An investigation into the murder by the Ethiopian Human Rights Commission, included in the filing and seen by CNN, confirmed that Meareg Amare was killed at his residence by armed assailants, but that their identity was unknown.
“If Facebook had just stopped the spread of hate and moderated posts properly, my father would still be alive,” Meareg said in a statement, adding that one of the posts calling for his father’s death was still on the platform.
“I’m taking Facebook to court, so no one ever suffers as my family has again. I’m seeking justice for millions of my fellow Africans hurt by Facebook’s profiteering — and an apology for my father’s murder.”
Warring parties have agreed to a truce in Ethiopia’s two-year civil war. Here’s what to know
Meareg is launching the lawsuit with a legal advisor and former Ethiopia researcher at Amnesty International, Fisseha Tekle, and Kenyan human rights group, the Katiba Institute.
The plaintiffs are asking the court to order Meta to demote violent content, increase content moderation staff in Nairobi and create a restitution fund of about $1.6 billion for victims of hate and violence incited on Facebook.
Ethiopia is an ethnically and religiously diverse nation of about 110 million people who speak scores of languages. Its two largest ethnic groups, the Oromo and Amhara, make up more than 60% of the population. The Tigrayans, the third largest, are around 7%.
A Meta spokesperson said the company’s policies and safety work in Ethiopia are guided by feedback from local civil society organizations and international institutions.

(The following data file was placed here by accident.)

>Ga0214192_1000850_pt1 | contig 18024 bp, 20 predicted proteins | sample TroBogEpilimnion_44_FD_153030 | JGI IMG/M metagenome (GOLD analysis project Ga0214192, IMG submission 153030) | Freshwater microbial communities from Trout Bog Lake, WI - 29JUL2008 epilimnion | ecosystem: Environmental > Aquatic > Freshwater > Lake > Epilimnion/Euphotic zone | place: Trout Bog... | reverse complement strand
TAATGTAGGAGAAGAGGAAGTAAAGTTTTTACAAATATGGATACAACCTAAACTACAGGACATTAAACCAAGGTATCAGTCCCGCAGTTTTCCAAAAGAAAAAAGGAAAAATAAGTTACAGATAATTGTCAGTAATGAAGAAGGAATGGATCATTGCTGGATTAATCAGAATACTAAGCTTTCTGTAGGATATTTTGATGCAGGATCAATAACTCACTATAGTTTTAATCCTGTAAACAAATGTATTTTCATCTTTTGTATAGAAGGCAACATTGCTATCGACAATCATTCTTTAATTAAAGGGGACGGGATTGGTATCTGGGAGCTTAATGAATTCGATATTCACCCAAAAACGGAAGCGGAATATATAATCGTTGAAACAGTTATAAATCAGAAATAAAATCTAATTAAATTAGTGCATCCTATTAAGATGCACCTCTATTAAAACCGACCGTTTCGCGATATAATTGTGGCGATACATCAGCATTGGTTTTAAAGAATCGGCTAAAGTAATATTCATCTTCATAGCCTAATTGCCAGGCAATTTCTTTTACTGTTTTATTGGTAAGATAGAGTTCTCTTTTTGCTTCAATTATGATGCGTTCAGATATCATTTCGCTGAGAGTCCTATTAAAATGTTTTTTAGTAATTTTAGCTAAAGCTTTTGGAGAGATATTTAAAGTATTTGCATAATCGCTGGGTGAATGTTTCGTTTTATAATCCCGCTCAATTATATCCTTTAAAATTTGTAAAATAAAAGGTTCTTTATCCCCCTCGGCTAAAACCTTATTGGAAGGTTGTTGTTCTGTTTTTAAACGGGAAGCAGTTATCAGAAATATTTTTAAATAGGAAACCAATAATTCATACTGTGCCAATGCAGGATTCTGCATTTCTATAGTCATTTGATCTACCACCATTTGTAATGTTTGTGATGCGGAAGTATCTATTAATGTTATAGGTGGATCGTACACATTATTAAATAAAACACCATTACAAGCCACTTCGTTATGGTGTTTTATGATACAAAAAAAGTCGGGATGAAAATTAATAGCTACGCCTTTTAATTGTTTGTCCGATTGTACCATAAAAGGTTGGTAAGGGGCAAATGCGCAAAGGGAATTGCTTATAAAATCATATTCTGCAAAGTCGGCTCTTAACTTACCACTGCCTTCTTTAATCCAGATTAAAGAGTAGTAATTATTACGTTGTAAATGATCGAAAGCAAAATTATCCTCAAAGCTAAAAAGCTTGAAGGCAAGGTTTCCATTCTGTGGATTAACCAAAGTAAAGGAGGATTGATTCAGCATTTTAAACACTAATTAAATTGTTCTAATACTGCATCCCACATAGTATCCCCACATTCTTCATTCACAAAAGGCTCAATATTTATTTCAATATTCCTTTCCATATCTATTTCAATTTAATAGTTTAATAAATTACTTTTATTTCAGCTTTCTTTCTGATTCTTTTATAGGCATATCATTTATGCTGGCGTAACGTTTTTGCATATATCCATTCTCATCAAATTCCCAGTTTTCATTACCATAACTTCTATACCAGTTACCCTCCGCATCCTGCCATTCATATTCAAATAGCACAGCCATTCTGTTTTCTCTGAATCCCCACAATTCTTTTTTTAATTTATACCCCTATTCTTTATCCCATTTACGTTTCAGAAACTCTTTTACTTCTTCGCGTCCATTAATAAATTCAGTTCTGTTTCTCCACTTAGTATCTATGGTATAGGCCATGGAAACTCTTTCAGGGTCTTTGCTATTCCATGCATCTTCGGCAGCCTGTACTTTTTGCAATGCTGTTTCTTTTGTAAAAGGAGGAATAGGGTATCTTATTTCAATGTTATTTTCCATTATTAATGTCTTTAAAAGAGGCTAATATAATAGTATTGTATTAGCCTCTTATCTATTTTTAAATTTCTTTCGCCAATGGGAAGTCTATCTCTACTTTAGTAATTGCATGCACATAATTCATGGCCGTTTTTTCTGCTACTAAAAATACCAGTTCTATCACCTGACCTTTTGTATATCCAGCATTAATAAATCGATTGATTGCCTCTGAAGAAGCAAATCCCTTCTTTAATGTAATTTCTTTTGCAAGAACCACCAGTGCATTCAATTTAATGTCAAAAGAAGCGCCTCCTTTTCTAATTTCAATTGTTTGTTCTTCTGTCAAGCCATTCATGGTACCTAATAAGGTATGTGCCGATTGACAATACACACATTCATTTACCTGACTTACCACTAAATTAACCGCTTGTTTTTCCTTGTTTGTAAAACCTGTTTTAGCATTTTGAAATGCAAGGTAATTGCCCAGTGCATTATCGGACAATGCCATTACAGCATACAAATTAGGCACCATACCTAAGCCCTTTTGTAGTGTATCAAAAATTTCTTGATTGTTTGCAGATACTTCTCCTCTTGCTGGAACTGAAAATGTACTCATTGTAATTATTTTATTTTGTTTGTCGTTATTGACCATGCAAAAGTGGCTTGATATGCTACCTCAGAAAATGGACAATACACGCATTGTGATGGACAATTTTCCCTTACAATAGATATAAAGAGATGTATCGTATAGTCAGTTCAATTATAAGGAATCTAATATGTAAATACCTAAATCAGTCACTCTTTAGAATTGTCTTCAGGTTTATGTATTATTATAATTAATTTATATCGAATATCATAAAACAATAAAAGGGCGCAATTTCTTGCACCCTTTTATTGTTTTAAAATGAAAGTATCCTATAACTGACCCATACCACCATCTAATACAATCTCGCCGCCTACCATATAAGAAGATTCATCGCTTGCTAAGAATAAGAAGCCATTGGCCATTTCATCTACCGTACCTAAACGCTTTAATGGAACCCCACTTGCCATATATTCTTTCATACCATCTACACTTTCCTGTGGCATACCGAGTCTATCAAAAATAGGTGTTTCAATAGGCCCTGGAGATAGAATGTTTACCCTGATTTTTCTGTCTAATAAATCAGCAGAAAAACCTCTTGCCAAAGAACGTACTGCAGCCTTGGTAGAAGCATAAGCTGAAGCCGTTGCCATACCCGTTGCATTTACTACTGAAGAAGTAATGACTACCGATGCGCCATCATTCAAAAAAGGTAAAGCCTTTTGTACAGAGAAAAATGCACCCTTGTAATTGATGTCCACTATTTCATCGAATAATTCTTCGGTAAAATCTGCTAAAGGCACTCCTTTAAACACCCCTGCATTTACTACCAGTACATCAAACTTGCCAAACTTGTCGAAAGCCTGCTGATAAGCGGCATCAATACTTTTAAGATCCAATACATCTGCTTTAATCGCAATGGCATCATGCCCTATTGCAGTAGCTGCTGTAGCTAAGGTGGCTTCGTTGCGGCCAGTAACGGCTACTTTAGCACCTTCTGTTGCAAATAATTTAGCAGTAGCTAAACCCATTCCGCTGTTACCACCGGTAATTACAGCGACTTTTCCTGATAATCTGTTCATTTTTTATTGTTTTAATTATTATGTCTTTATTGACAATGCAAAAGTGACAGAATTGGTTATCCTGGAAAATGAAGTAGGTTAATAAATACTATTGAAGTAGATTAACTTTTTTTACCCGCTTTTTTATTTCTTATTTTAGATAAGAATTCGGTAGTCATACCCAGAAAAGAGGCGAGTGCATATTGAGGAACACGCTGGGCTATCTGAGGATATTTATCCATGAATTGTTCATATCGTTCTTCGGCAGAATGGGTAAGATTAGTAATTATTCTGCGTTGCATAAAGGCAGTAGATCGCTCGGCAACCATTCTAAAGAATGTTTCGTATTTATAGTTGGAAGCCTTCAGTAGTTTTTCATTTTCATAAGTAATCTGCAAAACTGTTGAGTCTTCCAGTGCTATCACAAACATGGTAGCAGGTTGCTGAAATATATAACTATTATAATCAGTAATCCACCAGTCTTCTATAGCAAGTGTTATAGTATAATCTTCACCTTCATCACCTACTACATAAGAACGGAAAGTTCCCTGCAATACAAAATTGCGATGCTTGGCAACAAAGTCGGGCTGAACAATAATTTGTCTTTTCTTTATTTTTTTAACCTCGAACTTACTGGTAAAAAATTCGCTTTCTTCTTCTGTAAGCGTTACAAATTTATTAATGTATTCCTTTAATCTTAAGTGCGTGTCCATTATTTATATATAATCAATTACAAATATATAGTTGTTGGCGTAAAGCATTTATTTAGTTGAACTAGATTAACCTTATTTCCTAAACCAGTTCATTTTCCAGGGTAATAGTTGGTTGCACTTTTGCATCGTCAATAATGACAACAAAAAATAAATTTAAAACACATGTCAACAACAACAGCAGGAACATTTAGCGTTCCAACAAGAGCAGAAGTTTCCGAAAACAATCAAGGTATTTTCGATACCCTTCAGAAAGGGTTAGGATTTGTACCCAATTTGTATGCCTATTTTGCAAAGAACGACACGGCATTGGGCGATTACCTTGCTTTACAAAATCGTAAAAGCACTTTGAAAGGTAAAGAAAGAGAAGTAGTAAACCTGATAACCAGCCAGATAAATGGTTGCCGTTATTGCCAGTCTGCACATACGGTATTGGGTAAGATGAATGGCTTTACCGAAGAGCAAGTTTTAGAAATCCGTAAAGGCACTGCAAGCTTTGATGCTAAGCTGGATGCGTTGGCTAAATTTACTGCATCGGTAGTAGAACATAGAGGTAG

“We employ staff with local knowledge and expertise, and continue to develop our capabilities to catch violating content in the most widely spoken languages in the country, including Amharic, Oromo, Somali and Tigrinya,” the spokesperson said in a statement.
According to Meareg’s filing, Meta only has 25 personnel moderating the major languages in Ethiopia. CNN could not independently confirm this number, and Facebook will not reveal exactly how many local language speakers are evaluating content in Ethiopia that has been flagged as possibly violating its standards.
The lawsuit has been filed after two years of grinding conflict in Ethiopia, which has left thousands dead, displaced more than 2 million people and given rise to a wave of atrocities, including massacres, sexual violence and the use of starvation as a weapon of war. A report by the United Nations last year found that all parties to the conflict had “committed violations of international human rights, humanitarian and refugee law, some of which may amount to war crimes and crimes against humanity,” to varying degrees.